How Many Funds Should You Own?

Thursday, July 22, 2010, 6:00 AM | Leave Comment

I haven’t the foggiest idea. Experts mention a simple formula that you can follow. How much money do you have and how much of that money are you willing to invest in mutual funds?

See how simple it is. You don’t have to watch CNBC and other such shit “no more.” By the way I strongly agree with this formula.

Even if some one else is making these decisions for you, be always aware of their investment strategies and what shit they are investing in. Don’t take “nothing” for granted. It’s your money. You have earned it.

Especially don’t give it to some schmuck like Madoff. They are the anacondas still floating in the swamps of the consumers financial miseries.

However, having said that, there are some general rules that you may follow.

  • If you only have a few thousand dollars to invest, buy one or two asset-allocation funds. They invest in a combination of stocks, fixed-income securities and cash, depending on the state of the markets.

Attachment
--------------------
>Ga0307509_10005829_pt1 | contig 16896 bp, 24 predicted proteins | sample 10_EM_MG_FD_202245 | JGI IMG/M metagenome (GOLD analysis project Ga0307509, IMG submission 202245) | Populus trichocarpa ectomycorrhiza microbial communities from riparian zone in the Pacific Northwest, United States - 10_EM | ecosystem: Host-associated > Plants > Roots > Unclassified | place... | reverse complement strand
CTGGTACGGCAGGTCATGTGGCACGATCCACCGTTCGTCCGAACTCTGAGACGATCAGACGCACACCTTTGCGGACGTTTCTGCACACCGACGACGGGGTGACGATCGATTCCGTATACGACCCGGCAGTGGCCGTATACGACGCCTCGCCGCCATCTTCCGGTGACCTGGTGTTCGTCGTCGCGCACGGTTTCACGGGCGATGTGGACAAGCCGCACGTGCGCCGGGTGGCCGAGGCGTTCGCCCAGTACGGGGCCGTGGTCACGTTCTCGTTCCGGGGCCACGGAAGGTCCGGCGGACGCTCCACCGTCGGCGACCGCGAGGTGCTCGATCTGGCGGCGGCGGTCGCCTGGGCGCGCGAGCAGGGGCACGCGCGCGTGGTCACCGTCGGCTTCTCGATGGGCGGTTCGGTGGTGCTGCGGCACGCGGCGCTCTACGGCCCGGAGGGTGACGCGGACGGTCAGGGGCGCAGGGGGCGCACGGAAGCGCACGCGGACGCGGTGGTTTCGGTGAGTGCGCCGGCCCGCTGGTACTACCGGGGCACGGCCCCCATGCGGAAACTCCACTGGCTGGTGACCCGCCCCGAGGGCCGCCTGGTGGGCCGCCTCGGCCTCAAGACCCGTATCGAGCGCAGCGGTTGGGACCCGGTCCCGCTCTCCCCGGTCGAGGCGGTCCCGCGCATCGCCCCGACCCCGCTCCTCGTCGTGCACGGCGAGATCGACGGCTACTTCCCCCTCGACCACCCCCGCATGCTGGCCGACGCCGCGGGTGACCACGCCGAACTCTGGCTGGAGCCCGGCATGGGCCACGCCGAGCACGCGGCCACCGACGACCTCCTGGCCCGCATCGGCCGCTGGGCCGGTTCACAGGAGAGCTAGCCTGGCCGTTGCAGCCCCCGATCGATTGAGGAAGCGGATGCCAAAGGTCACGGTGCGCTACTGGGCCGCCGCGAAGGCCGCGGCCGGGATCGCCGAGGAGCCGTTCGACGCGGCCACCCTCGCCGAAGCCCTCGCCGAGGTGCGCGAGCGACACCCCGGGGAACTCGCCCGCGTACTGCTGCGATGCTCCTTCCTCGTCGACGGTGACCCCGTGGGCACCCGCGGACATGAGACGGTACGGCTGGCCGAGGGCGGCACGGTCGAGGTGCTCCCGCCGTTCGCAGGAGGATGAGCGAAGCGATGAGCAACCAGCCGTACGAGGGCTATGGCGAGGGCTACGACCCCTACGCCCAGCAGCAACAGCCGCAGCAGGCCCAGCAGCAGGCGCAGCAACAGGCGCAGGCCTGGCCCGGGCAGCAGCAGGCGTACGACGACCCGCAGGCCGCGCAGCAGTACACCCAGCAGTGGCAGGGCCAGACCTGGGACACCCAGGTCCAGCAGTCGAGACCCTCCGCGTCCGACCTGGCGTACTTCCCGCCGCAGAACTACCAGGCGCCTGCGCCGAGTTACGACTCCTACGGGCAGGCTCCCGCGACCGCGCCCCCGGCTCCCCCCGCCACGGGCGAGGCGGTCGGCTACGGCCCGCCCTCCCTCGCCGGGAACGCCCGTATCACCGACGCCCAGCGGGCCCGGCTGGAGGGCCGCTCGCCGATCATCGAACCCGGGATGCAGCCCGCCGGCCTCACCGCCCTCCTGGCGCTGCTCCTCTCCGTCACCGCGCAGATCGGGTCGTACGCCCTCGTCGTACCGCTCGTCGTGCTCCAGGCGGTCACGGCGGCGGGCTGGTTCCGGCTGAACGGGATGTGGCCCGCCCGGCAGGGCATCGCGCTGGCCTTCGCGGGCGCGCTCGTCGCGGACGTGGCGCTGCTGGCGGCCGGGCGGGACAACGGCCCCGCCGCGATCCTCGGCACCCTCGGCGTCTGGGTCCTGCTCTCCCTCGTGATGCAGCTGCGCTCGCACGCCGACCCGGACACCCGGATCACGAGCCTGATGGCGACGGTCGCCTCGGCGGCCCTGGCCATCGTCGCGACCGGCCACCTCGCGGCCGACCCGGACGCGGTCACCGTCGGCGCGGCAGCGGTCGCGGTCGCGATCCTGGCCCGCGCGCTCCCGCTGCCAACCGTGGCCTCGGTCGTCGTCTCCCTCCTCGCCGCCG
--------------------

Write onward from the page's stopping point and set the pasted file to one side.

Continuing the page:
• If you have a much larger sum, be willing to diversify. In that case, investing in 10 funds are not way out of line. But you must make sure that there are little or no duplication in the investment styles and portfolio of the funds.

  • Long-term investment

    The most important reason to avoid a fund is poor performance. But you must look at how it has performed for the last at least 3 years if not more. Always compare a fund’s performance with its peer-group average. You can check rankings in The No-Load Fund Investor, or in a variety of financial newspapers.

  • Comparing bond funds…

    If you are a conservative investor, bond funds may be just for you, especially Treasury bonds. If you want to take some risk, then corporate bonds or high-yield bonds might attract you for your diversified bond portfolio.

  • …But beware

    Bond funds are not actually bonds that you can buy individually. Bond-fund managers are constantly trading, and their funds, therefore, are subject to the daily price fluctuations that typically occur in the bond market.

In a Nutshell
In general, bond funds give you more stability and less risk than stock funds with more risk.

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